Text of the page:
and author Richard Bass, to find out more.
Richard, thanks for joining me today
and I'm going to pick your brains now.
So, where did the troops come from in America?
-Was it all over the States?
-Yes, it was.
The young soldiers came from every single state in North America,
most of the big cities as well. They were taken from all walks of life.
They were truck drivers,
they were shop clerks, farm hands, for example.
They had no military experience, whatsoever.
What do we know of their reaction of coming to an English stately home
in a small English village? I mean, it must have been
-a cultural shock for them.
-It was a cultural shock.
All the Americans soldiers were absolutely delighted.
They were enchanted with England.
They thought everything was quaint, because everything was in miniature.
What about the food and the English girls?
Yes, the American soldiers loved English girls.
They thought they were much prettier than those at home,
but the food... They weren't at all keen on the food.
Brussels sprouts and mutton, they absolutely hated.
Actually, I'm not keen on Brussels sprouts and mutton, either, myself!
Tell me about their training. What took place down here in Cornwall?
Well, the soldiers here carried out a number of exercises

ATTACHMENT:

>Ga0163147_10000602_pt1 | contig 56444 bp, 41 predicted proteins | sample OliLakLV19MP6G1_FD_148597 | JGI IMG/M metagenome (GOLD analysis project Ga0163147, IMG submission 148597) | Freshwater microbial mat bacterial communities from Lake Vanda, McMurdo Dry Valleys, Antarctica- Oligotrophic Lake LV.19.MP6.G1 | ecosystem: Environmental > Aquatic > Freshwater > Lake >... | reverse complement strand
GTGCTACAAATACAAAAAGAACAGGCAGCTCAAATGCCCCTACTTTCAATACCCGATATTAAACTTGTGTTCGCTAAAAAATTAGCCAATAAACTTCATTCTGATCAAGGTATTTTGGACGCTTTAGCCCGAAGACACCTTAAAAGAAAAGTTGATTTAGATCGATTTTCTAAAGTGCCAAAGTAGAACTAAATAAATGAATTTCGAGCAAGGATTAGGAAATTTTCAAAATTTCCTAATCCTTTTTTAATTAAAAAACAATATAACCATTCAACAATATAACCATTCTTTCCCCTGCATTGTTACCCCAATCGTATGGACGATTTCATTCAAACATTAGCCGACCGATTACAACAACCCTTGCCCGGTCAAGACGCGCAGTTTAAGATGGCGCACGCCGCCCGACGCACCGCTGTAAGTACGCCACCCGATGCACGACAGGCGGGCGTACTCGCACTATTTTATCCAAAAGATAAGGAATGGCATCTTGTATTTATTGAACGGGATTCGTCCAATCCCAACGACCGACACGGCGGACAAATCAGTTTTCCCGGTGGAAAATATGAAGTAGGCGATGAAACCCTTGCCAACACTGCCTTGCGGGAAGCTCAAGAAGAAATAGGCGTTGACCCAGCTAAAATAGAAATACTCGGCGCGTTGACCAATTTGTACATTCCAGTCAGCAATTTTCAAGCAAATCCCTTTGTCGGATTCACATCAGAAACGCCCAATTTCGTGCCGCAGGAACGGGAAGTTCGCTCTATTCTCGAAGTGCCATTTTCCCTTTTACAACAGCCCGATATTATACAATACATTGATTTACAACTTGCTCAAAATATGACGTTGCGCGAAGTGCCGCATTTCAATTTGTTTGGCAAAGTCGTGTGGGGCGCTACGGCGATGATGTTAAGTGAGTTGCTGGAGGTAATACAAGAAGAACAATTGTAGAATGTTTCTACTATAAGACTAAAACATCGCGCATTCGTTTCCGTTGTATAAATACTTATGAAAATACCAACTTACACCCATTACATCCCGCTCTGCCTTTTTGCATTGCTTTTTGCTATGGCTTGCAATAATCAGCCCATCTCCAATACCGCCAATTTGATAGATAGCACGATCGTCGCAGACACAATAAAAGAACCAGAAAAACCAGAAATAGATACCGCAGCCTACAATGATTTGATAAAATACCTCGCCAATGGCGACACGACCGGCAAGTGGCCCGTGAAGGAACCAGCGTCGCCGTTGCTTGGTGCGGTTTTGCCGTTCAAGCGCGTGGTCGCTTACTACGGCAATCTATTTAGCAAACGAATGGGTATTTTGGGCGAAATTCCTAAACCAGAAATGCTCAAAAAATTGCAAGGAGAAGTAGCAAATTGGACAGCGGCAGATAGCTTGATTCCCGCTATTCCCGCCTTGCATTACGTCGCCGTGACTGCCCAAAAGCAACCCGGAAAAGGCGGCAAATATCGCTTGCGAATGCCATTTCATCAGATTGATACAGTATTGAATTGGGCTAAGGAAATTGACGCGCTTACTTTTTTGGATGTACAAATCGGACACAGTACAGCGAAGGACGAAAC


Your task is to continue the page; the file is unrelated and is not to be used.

and rehearsals at a place called Slapton Sands,
-which is in South Devon.
-On the beach?
-On the beaches, that's right.
They were practising what they were going to do in Normandy.
Everything was done under battle conditions,
so, on the day itself, they wouldn't flinch, at all.
Everything was done with live ammunition, live explosives.
As a result, consequently, several of the soldiers
were actually killed just during rehearsals.
In April, 1944, Company B moved out of Prideaux Place
for final manoeuvres.
They were told to leave all personal possessions behind.
One of the items left at the house was this collection of letters.
I think this is a little treasure trove.
They're all addressed to a Private John Fontaine.
He would have treasured these.
He would have carried them around with him.
This was his connection back to his family. All handwritten.
When the American troops landed in Normandy, their task was to
clear beach obstructions placed by the German enemy, to open up